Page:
This startling ethnography uncovers the other side of the incarceration saga: the little-told story of the effects of imprisonment on prisoners' families. Since 1970 the incarceration rate in the United States has more than tripled, and in many cities—urban centers such as Washington, D.C.—it has increased over fivefold. But the numbers don't reveal what life is like for the children, wives, and parents of prisoners, or the subtle and not-so-subtle effects mass incarceration is having on inner-city communities. Donald Braman shows that those doing time on the inside are having a ripple effect on the outside—reaching deep into the family and community life of urban America. He offers fresh insights into how criminal justice policies are furthering, rather than abating, the problem of social disorder. Drawing on a series of powerful family portraits supported by extensive empirical data, Braman shines a light on the darker side of a system that is failing the very families and communities it seeks to protect.
Jacket art: Baby on a Bus; painting by Horace Crenshaw
"Stigma, shame and hardship—this is the lot shared by families whose young men have been swept into prison. Braman reveals the devastating toll mass incarceration takes on the parents, partners, and children left behind."
—Katherine S. Newman
"Doing Time on the Outside brings to life in a compelling way the human drama, and tragedy, of our incarceration policies. Donald Braman documents the profound economic and social consequences of the American policy of massive imprisonment of young African American males. He shows us the link between the broad-scale policy changes of recent decades and the isolation and stigma that these bring to family members who have a loved one in prison. If we want to understand fully the impact of current criminal justice policies, this book should be required reading."
—Mark Mauer, Assistant Director, The Sentencing Project
". . . a valuable descriptive contribution to the long-neglected study of the impact of incarceration on families."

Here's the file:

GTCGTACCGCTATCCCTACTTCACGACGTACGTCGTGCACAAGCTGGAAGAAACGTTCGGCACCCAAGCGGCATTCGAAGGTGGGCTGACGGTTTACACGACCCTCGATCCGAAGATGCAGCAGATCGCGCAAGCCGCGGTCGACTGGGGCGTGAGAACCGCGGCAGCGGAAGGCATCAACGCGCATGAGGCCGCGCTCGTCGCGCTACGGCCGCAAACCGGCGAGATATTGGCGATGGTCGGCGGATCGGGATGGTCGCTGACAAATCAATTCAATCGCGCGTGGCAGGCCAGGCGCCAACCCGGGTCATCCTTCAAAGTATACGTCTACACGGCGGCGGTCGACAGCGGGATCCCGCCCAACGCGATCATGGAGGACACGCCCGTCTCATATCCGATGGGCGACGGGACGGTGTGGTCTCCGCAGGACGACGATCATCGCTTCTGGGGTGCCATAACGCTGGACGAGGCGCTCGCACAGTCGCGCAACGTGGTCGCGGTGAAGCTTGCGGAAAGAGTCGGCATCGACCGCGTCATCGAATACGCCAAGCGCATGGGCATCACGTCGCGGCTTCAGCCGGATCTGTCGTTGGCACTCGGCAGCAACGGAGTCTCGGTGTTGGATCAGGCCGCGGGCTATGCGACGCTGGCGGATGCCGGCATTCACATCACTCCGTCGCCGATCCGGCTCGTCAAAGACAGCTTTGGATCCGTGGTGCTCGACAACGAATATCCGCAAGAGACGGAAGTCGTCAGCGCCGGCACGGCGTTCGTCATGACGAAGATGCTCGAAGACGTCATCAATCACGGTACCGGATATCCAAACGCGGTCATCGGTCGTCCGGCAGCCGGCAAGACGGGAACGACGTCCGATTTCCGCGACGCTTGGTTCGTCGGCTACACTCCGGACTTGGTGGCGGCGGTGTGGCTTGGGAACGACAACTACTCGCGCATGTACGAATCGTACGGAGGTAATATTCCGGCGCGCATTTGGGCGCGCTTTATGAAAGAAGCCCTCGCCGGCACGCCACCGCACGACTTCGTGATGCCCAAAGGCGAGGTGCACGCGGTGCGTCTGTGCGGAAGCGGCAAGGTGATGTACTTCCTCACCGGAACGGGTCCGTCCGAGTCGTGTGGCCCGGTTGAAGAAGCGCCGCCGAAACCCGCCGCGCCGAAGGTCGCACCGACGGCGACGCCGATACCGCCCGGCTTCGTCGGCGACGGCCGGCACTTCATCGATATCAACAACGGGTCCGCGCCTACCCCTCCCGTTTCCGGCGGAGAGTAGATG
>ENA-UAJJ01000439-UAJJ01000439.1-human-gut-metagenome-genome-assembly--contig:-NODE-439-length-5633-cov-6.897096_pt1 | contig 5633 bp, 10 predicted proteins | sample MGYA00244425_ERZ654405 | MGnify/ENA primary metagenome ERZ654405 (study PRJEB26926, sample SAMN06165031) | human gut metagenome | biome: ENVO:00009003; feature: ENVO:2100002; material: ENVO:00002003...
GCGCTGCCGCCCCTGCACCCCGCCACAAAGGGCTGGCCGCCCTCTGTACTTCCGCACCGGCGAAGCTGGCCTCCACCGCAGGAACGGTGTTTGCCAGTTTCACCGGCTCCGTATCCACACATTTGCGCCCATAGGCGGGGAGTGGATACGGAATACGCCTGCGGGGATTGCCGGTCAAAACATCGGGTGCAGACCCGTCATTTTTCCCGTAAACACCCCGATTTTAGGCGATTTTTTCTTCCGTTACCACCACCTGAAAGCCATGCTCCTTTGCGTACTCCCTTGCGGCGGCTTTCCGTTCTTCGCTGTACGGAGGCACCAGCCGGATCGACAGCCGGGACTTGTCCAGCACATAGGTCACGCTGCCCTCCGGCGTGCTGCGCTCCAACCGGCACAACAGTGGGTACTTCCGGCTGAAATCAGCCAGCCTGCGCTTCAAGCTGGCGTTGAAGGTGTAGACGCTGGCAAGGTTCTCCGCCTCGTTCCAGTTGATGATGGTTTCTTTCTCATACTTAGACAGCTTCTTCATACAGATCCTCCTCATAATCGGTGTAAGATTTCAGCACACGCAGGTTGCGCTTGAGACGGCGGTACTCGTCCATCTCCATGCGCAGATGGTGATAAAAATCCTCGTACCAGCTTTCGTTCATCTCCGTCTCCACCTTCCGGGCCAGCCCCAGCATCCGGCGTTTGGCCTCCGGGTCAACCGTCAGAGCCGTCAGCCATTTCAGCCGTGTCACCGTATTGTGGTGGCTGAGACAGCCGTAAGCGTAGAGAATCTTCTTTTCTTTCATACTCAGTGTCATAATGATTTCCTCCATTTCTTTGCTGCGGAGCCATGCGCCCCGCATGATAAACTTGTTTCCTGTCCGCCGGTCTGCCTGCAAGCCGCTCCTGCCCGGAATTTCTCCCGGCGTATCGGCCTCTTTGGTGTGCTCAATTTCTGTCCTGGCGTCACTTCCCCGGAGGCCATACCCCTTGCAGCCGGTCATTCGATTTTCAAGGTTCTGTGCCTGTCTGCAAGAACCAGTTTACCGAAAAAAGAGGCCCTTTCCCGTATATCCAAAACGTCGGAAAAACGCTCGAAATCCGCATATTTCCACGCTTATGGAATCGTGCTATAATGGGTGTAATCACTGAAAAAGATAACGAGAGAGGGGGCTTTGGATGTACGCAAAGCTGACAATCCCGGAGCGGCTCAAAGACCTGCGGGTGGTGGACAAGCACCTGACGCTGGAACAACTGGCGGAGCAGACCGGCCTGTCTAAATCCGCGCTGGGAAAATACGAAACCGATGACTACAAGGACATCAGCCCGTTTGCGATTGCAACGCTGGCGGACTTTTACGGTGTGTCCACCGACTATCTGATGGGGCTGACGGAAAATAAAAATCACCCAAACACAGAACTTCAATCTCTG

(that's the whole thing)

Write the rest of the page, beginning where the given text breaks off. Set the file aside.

"Through compelling stories and thoughtful analysis, this book describes how our nation's punishment policies have caused incalculable damage to the fabric of family and community life. Anyone concerned about the future of urban America should read this book."
—Jeremy Travis, The Urban Institute
"Social scientists and other commentators have been writing for a century or more about the human costs of incarceration. They are speaking, of course, of the effects of prisons on convicts. But Donald Braman makes clear in this remarkable study that the real costs of locking people away are paid by innocents who remain outside prison walls—the children who go without fathers, the families that go without support, the neighborhoods that go without hope. Indeed, the sins of the few are visited on a whole class of people in the American urban landscape, so much so that one might well wonder who is being punished here and why. This is a compelling, important, and in every sense of the term a wonderful book."
—Kai Erikson, William R. Kenan, Jr., Professor Emeritus of Sociology and American Studies at Yale
"In Doing Time on the Outside, Donald Braman explores the often-overlooked consequences of incarceration upon the families and communities of offenders. Combining an array of empirical data with personal accounts from incarcerated offenders and their relatives, Braman offers a comprehensive view of the situation."
—Courtney McBride, NationalJournal.com
Part I. What Went Wrong? 13
Chapter 1. A Public Debate 15
Chapter 2. "It's a Mess What's Happened" 20
Chapter 3. The Creation of the Ghetto 23
Chapter 4. Incarceration as a Response to Public Disorder 30
Part II. Kinship 37
Chapter 5. On the Ropes: Londa & Derek 41
Chapter 6. Falling Apart: Thelma & David 65
Chapter 7. Pulling Families Apart 89
Part III. Exchange 97
Chapter 8. Arrested: Edwina & Kenny 99
Chapter 9. Doing Time: Lilly & Arthur 113
Chapter 10. Cycling through the System: Zelda & Clinton 135
Chapter 11. Material and Social Consequences 154
Part IV. Silence 165
Chapter 12. Missing the Mark: Louisa & Robert 169
Chapter 13. Problems at Home: Constance & Jonathan 177
Chapter 14. Work Worries: Tina & Dante 188
Chapter 15. Depression and Isolation: Robin & Aaron 195
Chapter 16. Coping: Murielle & Dale 200
Chapter 17. Faith and Church: Dolores & Lawrence 210
Chapter 18. Social Silence 219
Conclusion: Looking Ahead 221
Appendix: Methodology and Data Sources 227